This year’s Oscar nominations have avoided the “all-white” controversy that hit the Baftas – but only just.
British star Cynthia Erivo is the one non-white actor to be nominated.
She has been shortlisted in the best actress category for her role in the film Harriet, about the American anti-slavery activist Harriet Tubman.
All the other acting nominees – 19 out of 20 – are white.
Not a single non-white actor received a Bafta film nomination in last week’s list, prompting criticism from across the industry, including from Bafta’s own chief executive Amanda Berry, who said she was “disappointed” by the outcome.
Thanks to Erivo, the Oscars have managed to dodge a similar charge – albeit narrowly.
The event has a very patchy record for recognising diversity among acting.
There was all-white list of Oscar acting nominees in both 2015 and 2016, a move that provoked widespread anger in Hollywood – typified by the high-profile #OscarsSoWhite campaign on Twitter – and led to several stars boycotting the 2016 ceremony.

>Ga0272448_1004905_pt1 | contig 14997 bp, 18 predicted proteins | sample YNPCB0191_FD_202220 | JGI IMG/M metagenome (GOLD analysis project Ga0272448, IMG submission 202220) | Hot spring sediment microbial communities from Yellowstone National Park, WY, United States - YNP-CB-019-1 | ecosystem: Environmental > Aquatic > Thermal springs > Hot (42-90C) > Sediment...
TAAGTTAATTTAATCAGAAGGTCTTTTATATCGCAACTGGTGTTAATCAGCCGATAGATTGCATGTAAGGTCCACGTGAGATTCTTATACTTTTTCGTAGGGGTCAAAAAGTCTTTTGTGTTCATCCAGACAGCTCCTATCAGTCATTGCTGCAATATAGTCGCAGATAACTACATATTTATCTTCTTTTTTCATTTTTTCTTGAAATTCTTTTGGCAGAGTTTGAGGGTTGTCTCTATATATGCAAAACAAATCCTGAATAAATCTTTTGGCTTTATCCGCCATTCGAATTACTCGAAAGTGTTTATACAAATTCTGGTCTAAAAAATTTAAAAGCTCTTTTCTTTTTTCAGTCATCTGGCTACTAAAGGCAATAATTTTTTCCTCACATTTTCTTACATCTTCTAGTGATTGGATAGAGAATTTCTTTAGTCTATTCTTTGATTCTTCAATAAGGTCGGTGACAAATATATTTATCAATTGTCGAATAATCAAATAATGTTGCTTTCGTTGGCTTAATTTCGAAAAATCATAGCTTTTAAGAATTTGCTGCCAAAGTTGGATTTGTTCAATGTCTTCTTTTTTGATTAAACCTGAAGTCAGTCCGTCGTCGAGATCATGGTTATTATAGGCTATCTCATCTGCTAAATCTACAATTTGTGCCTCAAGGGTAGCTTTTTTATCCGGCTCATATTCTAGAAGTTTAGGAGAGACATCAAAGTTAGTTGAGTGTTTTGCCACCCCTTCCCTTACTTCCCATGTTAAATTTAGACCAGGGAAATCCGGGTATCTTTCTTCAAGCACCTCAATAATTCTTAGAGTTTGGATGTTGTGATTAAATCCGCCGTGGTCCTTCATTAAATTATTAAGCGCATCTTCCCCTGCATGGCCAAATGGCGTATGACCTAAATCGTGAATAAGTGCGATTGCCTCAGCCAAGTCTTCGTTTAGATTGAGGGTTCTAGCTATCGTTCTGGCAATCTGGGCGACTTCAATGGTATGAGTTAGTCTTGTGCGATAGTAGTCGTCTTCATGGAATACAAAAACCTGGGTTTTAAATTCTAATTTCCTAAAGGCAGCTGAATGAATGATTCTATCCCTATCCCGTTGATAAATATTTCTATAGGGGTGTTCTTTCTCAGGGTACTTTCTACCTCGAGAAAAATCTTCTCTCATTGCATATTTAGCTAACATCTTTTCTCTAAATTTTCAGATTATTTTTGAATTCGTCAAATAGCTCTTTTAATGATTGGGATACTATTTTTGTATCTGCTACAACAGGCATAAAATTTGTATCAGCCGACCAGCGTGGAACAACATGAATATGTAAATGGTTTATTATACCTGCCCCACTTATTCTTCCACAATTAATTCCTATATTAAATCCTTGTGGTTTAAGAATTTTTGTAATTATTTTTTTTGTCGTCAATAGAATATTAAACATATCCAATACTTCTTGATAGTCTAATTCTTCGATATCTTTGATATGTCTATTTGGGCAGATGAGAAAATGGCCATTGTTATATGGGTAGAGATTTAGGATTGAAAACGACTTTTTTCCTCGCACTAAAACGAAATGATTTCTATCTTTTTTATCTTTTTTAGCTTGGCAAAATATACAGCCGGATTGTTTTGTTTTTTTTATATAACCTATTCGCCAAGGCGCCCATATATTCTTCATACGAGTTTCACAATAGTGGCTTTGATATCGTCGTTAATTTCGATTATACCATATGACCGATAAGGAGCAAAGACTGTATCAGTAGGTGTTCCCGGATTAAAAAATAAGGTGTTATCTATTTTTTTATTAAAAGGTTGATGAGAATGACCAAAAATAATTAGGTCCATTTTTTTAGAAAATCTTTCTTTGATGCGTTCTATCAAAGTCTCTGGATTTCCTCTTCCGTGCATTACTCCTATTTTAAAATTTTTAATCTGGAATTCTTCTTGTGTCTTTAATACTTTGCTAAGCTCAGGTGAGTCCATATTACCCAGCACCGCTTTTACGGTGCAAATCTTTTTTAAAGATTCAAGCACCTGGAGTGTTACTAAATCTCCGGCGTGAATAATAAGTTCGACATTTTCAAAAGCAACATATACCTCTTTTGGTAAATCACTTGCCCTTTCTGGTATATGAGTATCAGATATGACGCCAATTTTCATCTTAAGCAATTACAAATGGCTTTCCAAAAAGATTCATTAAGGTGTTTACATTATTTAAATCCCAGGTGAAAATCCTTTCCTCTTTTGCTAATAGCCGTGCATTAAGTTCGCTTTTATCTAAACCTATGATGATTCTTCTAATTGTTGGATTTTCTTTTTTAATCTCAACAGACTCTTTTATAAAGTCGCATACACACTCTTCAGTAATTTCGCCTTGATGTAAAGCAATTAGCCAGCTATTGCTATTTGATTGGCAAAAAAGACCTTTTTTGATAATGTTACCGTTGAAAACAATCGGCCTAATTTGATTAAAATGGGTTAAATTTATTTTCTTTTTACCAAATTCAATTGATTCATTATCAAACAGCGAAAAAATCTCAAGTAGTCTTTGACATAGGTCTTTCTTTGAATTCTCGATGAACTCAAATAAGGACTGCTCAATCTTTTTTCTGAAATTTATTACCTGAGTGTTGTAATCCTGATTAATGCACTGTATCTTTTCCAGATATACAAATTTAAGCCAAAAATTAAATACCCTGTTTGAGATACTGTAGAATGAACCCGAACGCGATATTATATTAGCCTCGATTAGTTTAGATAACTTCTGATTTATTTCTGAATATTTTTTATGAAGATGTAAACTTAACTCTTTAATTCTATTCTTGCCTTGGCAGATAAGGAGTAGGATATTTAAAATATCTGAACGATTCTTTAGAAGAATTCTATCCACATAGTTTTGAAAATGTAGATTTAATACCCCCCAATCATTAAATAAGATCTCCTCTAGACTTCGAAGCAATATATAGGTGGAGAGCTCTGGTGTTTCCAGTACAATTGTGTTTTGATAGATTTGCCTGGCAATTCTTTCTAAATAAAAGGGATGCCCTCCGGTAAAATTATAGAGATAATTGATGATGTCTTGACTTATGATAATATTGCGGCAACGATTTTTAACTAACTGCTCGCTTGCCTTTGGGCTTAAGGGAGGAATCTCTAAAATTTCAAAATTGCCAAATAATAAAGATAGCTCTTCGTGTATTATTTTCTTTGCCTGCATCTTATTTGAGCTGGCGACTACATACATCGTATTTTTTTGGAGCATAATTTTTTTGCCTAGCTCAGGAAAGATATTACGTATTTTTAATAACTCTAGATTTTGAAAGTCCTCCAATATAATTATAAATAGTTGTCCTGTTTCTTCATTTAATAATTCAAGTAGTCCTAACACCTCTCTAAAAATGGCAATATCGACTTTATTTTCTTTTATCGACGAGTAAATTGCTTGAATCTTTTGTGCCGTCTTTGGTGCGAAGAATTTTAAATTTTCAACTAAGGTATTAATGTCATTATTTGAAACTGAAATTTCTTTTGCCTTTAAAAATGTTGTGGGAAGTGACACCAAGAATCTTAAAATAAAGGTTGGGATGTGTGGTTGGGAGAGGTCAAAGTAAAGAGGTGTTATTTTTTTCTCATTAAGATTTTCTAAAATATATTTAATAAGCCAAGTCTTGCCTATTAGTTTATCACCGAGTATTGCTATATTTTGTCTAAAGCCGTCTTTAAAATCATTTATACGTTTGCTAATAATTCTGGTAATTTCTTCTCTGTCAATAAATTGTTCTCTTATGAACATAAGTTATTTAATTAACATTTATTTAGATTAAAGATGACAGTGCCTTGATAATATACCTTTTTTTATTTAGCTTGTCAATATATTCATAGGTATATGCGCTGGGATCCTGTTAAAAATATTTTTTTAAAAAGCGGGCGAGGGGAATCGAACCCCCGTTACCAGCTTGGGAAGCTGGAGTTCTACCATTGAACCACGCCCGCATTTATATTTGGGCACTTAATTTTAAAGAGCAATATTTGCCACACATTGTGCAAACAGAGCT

In response, organisers introduced a number of rule changes concerning the membership of the Academy, the industry-wide body that votes for the Oscars.
In 2017, the year following #OscarsSoWhite, a total of seven of the 20 acting nominations went to non-white actors: a record number.
But in 2018 this slipped to four, in 2019 to three – and in 2020 to just one.
The Oscars have a slightly better track record at diversity than the Baftas, however.
Since 2000, 49 of its 420 acting nominees have been non-white.
The equivalent figure for the Baftas is just 31.